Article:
Smoking in pregnancy


Smoking in pregnancy has well known detrimental effects for the growth and development of the baby and health of the mother. On average, smokers have more complications during pregnancy and labour, including bleeding during pregnancy, placental abruption and premature rupture of membranes.

Encouraging pregnant women to stop smoking during pregnancy may also help them kick the habit for good, and thus provide health benefits for the mother and reduce exposure to secondhand smoke by the infant.

Smoking during pregnancy can cause serious pregnancy-related health problems. These include:

  • complications during labour
  • an increased risk of miscarriage
  • premature birth (before 37 weeks of pregnancy)
  • stillbirth
  • low birth-weight
  • sudden unexpected death in infancy (SIDS)
  • birth defects
  • increased risk of infant mortality
Decreases in smoking during pregnancy will result in health benefits for the infant and mother, as well as cost savings to the NHS.

Data Overview

The number of women smoking at time of delivery has been on a steadily decreasing trend for both Oldham and England over the last decade. Oldham's rate has been consistently well above England averages for this time, although has seen a slightly better improvement in rate than nationally and so the gap is closing gradually.

Oldham's latest data (2021/22) reveals that 10.7% of mothers are recorded as smoking at the time of delivery, this is higher than across Greater Manchester (9.5%) and England (9.1%) (Figure 1).

Figure 1: Smoking status at time of delivery trend
Source: NHS Digital Return on Smoking Status at Time of Delivery (SATOD)

Table 1: Smoking status at time of delivery, Oldham, GM and England (%)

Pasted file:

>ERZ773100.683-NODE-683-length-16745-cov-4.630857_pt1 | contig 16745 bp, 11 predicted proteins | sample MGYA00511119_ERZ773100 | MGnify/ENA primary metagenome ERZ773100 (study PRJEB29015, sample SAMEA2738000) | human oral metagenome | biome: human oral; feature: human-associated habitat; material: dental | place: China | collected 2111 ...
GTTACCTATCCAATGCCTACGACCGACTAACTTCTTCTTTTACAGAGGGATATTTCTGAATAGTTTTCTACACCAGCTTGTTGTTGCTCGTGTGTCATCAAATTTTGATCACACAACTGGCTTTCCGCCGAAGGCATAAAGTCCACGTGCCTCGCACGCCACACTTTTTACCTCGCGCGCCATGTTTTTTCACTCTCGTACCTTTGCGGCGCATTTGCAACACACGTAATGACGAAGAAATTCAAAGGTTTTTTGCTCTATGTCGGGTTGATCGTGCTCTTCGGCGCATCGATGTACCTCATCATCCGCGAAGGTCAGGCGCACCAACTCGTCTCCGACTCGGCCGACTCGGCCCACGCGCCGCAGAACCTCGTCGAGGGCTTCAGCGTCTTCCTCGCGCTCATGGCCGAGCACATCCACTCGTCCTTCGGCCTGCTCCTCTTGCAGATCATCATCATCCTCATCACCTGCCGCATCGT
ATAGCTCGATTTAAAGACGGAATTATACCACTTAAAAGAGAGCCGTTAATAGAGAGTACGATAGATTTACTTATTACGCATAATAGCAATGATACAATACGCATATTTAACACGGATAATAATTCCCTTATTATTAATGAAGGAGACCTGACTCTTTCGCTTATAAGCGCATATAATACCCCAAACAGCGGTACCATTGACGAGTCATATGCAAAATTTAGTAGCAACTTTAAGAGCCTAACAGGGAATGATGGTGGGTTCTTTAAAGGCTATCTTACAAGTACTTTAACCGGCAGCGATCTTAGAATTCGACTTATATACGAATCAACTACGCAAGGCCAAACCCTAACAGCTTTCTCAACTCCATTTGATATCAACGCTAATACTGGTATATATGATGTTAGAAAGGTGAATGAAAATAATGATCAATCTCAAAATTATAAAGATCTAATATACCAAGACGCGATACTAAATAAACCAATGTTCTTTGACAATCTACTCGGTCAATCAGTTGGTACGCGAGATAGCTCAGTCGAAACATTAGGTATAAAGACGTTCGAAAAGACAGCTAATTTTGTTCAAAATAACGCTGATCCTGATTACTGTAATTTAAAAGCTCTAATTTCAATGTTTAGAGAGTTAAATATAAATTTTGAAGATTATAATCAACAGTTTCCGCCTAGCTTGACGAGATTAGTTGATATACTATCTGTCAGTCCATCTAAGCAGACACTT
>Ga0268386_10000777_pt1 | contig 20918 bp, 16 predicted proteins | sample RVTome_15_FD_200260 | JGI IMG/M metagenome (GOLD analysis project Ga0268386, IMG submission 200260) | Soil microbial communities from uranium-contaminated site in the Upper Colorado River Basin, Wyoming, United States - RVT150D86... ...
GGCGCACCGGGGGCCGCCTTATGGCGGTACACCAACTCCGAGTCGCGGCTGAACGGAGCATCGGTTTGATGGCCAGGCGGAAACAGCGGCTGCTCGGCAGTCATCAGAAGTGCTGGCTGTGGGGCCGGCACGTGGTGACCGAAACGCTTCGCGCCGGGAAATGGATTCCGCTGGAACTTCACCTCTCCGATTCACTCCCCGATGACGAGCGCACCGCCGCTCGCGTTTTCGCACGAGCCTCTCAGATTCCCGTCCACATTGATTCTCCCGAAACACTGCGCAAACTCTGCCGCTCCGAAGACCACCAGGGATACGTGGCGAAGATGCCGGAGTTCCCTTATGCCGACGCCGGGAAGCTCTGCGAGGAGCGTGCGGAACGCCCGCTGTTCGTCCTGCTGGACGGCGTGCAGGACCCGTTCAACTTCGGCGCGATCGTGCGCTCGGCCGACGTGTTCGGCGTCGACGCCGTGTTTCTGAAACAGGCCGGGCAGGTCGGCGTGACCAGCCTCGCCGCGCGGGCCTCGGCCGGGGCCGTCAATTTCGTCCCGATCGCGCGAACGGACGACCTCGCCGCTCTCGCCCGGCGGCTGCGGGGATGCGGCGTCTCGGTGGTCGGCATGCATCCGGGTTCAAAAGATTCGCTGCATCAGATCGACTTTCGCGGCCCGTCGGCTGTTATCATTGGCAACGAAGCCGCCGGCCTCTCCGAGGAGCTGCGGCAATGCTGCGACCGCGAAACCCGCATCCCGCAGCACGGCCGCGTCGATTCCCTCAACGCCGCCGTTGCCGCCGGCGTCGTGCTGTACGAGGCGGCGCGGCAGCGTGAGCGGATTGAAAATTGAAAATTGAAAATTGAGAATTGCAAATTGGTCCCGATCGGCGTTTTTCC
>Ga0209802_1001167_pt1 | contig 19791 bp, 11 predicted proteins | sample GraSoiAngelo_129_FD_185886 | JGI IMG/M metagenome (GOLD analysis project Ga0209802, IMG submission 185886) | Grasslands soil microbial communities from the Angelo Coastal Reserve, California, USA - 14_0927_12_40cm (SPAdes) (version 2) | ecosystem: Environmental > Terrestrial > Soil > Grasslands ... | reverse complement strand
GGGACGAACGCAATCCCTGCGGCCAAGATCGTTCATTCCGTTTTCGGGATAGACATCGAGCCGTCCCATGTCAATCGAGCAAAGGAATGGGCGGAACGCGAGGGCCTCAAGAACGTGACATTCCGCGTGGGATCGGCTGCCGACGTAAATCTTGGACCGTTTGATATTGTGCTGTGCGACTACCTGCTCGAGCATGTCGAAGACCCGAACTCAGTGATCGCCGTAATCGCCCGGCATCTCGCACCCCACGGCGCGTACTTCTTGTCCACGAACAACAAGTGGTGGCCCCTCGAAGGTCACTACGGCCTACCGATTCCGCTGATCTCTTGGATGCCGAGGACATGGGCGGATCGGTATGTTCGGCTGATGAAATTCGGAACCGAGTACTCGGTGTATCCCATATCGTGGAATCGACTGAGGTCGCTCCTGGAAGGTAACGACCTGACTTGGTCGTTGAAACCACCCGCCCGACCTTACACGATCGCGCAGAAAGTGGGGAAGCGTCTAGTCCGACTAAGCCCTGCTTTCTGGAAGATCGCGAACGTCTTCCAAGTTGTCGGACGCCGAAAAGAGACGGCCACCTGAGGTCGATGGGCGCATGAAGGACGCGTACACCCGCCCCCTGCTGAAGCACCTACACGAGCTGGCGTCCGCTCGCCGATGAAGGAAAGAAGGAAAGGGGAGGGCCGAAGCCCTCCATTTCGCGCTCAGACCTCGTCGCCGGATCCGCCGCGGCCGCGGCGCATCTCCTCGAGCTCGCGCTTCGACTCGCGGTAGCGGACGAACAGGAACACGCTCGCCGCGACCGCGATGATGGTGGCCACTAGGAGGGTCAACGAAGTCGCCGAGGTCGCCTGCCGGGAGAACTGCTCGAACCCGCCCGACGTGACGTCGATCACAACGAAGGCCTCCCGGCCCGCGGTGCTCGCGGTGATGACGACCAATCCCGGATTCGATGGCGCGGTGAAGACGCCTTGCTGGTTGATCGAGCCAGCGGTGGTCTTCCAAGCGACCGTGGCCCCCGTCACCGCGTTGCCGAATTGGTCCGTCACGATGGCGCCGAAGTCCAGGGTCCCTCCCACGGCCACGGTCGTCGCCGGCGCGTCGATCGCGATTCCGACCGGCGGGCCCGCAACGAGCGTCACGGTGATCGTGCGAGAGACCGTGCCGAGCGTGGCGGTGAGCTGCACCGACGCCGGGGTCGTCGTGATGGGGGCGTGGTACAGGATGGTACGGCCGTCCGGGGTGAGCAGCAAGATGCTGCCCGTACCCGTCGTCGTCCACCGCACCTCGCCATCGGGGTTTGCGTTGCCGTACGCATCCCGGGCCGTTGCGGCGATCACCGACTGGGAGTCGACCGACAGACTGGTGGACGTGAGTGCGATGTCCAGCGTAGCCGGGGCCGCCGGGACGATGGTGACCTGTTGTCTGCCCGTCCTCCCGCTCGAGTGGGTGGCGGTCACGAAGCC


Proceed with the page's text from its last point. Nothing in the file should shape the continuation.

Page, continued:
Source: NHS Digital return on smoking status at time of delivery (SATOD)

Oldham has the 4th highest rate of smoking at time of delivery across Greater Manchester (figure 2). Rochdale is highest at 12.7% and Trafford lowest at 4.9%. Rates vary considerably across England, from 3.1% in Ealing to 21.1% in Blackpool. Oldham ranks 54th highest of all Local Authorities (out of 152).

Figure 2: Smoking status at time of delivery across Greater Manchester
Source: NHS Digital Return on Smoking Status at Time of Delivery (SATOD)

Modifiable risk factors in pregnancy can have health impacts on both mother and child. At booking appointment midwives will ask questions and perform tests to ascertain these risks and advise on recommended actions. Smoking status is collected as part of this risk assessment.

In 2018/19, 14.8% of mothers were recorded as smoking during early pregnancy in Oldham. Oldham's rate is higher than the Greater Manchester (13.2%) and the England averages (12.8%). Oldham ranks 4th highest across Greater Manchester and 54th highest (out of 152 Local Authorities) nationally.

Figure 3: Smoking in early pregnancy across Greater Manchester
Source: Maternity Services Dataset (MSDS) v1.5

Further Information & Resources

NHS Stop Smoking
Information and advice from the NHS surrounding the risks of smoking in pregnancy and services to help mothers quit.

OHID Child and Maternal Health Data Profile
For additional data and information relating to smoking during pregnancy.

NHS Digital Maternity Services Dataset
The Maternity Services Data Set (MSDS) is a patient-level data set that captures information about activity carried out by Maternity Services relating to a mother and baby(s), from the point of the first booking appointment until mother and baby(s) are discharged from maternity services.



Health and Wellbeing Board

Oldham Council

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